By Brian Willson
Not yet rated.
Published: March 27, 2013
Words: 86,250 (approximate)
Divorced, living alone, an old dog as his only companion, Ed Austin's world has contracted into something simple, solitary—and safe. Then he acquires a box of forgotten letters written by a despondent farm wife in 1830, and things get complicated. When he moves into her abandoned homestead, he's visited by Lydia Starbird herself. Is she a ghost? A time traveler? The invention of a yearning soul?
Type designer Ed Austin is on a losing streak. Divorced, and with his daughter studying abroad, he has only an old dog for a companion. His world has contracted into something simple, solitary—and safe. But after acquiring a dozen handwritten letters forgotten in the barn of an old Maine farmhouse, Ed finds himself haunted by thoughts of a nineteenth-century woman named Lydia Starbird. At first he’s enchanted by her penmanship, and then the life she describes in her letters—each addressed to a cruel husband who cannot read. When finally he encounters Lydia herself, he starts to question everything.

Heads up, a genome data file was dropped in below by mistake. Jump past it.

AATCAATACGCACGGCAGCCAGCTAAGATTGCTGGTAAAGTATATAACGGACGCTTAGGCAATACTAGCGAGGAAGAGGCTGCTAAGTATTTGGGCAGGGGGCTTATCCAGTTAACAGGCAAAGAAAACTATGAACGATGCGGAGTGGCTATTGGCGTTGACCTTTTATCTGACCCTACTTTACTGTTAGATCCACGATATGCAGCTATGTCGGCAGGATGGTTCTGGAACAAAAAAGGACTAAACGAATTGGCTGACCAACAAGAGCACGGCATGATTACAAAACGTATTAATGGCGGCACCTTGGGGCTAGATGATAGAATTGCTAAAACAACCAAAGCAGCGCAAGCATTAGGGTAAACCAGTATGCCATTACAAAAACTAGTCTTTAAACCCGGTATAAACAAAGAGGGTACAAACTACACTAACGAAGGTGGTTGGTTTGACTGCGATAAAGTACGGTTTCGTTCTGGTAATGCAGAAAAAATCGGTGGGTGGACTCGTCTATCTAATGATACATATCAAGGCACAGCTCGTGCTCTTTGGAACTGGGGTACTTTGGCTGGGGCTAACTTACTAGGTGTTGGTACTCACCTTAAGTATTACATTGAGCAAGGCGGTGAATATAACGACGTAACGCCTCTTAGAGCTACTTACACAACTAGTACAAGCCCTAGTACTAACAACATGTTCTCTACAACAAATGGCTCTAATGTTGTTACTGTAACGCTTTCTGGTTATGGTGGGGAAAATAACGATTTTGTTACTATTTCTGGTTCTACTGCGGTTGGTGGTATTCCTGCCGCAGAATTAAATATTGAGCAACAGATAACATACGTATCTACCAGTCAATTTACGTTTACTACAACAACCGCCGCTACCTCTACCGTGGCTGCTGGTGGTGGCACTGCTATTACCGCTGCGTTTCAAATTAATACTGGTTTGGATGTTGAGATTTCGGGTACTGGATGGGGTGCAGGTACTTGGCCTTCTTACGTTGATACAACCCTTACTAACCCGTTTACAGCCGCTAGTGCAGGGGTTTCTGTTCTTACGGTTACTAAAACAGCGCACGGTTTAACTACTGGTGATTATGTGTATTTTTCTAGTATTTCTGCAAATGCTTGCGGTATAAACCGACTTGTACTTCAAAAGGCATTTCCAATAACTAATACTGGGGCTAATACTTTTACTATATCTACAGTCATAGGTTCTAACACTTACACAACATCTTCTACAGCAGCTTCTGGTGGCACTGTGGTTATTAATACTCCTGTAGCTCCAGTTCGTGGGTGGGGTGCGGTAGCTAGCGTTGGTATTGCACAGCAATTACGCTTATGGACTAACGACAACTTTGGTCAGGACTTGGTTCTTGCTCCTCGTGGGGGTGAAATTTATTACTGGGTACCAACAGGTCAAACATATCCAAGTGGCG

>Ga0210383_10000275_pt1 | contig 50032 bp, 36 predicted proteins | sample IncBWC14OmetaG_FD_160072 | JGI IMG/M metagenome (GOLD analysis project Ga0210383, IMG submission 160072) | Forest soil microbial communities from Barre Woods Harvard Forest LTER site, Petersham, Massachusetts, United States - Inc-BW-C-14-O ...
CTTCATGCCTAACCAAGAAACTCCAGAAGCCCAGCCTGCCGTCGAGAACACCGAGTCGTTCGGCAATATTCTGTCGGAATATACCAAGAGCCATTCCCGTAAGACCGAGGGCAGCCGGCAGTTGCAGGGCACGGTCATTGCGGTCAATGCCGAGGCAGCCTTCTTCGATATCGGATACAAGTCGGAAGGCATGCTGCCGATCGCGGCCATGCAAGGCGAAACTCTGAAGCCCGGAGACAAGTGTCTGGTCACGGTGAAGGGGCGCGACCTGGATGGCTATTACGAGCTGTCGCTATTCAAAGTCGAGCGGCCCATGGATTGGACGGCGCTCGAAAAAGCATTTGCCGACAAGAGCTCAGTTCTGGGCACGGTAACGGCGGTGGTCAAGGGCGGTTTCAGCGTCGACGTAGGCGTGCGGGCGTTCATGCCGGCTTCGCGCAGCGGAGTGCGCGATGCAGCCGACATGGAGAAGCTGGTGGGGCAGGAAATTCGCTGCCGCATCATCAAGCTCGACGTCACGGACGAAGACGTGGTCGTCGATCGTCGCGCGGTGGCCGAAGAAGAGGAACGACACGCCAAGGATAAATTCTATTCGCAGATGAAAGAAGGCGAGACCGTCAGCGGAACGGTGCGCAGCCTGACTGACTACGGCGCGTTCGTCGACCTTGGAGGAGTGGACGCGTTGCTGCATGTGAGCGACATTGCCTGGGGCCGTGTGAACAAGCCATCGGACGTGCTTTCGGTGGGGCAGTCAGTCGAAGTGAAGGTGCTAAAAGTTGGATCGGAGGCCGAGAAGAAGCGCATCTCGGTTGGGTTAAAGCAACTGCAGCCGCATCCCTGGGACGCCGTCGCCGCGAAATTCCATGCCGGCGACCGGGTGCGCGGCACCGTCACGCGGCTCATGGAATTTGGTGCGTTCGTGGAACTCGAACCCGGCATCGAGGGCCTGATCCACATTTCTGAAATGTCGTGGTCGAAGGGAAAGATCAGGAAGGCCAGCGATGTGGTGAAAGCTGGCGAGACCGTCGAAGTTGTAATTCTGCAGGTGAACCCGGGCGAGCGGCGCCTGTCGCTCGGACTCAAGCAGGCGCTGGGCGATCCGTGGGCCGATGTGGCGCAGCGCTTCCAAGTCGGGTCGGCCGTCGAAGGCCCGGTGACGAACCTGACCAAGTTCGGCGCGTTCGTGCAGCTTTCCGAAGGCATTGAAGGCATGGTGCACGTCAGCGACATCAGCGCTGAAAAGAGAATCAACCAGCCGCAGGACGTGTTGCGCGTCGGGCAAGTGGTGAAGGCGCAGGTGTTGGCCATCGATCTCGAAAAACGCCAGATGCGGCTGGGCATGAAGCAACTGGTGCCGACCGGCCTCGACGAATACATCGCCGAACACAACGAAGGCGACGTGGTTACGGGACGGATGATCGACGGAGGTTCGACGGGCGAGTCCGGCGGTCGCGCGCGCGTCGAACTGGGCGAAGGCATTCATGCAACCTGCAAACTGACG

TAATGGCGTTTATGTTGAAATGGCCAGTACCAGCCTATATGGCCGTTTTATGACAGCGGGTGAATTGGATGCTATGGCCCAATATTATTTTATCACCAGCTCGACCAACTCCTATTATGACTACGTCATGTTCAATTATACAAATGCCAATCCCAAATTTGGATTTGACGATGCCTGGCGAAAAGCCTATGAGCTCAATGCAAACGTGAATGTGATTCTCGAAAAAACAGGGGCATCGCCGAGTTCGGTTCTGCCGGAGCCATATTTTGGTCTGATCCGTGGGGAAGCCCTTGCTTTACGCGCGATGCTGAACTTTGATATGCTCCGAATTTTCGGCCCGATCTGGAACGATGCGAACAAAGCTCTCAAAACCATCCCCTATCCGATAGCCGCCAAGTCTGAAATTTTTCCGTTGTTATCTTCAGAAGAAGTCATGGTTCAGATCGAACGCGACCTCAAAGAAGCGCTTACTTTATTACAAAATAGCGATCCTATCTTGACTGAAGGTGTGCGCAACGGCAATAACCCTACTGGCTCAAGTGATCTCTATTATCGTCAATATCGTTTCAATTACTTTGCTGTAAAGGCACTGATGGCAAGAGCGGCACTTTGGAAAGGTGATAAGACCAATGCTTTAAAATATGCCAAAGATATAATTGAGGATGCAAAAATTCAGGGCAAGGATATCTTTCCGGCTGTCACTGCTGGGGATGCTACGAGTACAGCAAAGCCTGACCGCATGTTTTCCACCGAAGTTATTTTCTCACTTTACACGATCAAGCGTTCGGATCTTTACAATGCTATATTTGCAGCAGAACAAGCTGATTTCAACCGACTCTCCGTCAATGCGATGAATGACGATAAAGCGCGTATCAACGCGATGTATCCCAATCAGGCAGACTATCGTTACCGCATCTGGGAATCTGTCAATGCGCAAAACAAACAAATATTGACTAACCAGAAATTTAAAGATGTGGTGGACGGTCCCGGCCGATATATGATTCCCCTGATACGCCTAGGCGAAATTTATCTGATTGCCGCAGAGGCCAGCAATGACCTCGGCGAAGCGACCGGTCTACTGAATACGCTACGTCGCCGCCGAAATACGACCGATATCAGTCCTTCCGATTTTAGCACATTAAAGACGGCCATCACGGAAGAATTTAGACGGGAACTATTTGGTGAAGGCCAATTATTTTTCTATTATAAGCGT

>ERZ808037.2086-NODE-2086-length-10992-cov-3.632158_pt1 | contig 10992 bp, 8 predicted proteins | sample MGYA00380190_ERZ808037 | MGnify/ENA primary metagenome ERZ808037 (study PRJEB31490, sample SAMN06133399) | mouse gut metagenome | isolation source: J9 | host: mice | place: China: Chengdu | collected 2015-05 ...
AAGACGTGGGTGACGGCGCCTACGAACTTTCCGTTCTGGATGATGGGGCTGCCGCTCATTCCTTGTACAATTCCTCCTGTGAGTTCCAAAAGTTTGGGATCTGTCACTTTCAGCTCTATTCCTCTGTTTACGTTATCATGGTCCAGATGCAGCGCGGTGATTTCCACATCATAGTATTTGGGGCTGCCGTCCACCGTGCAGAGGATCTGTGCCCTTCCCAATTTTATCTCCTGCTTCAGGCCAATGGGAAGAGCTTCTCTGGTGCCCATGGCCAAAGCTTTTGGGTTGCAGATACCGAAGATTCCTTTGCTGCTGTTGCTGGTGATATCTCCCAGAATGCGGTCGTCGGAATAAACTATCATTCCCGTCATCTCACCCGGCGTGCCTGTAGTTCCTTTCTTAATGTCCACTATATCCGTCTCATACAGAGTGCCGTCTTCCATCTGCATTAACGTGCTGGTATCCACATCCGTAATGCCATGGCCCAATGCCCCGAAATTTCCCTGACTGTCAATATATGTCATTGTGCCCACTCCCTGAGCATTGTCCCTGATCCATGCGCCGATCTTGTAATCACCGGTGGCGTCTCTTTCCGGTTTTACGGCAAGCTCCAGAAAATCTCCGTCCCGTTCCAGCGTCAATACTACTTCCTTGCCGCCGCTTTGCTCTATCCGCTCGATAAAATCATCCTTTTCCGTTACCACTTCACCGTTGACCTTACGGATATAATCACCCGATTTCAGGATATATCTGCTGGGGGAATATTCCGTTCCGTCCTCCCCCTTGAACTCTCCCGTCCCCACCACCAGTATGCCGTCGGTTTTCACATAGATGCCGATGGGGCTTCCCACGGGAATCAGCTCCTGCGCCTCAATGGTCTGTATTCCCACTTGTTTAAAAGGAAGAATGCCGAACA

Is she a ghost? A time traveler? Or the invention of a yearning soul?
With precise attention to the subtleties of human emotion and vivid description of the natural world, Lydia tells a haunting tale of carrying on in the face of loss.
, time travel
, ghost story
, old letters
, type design
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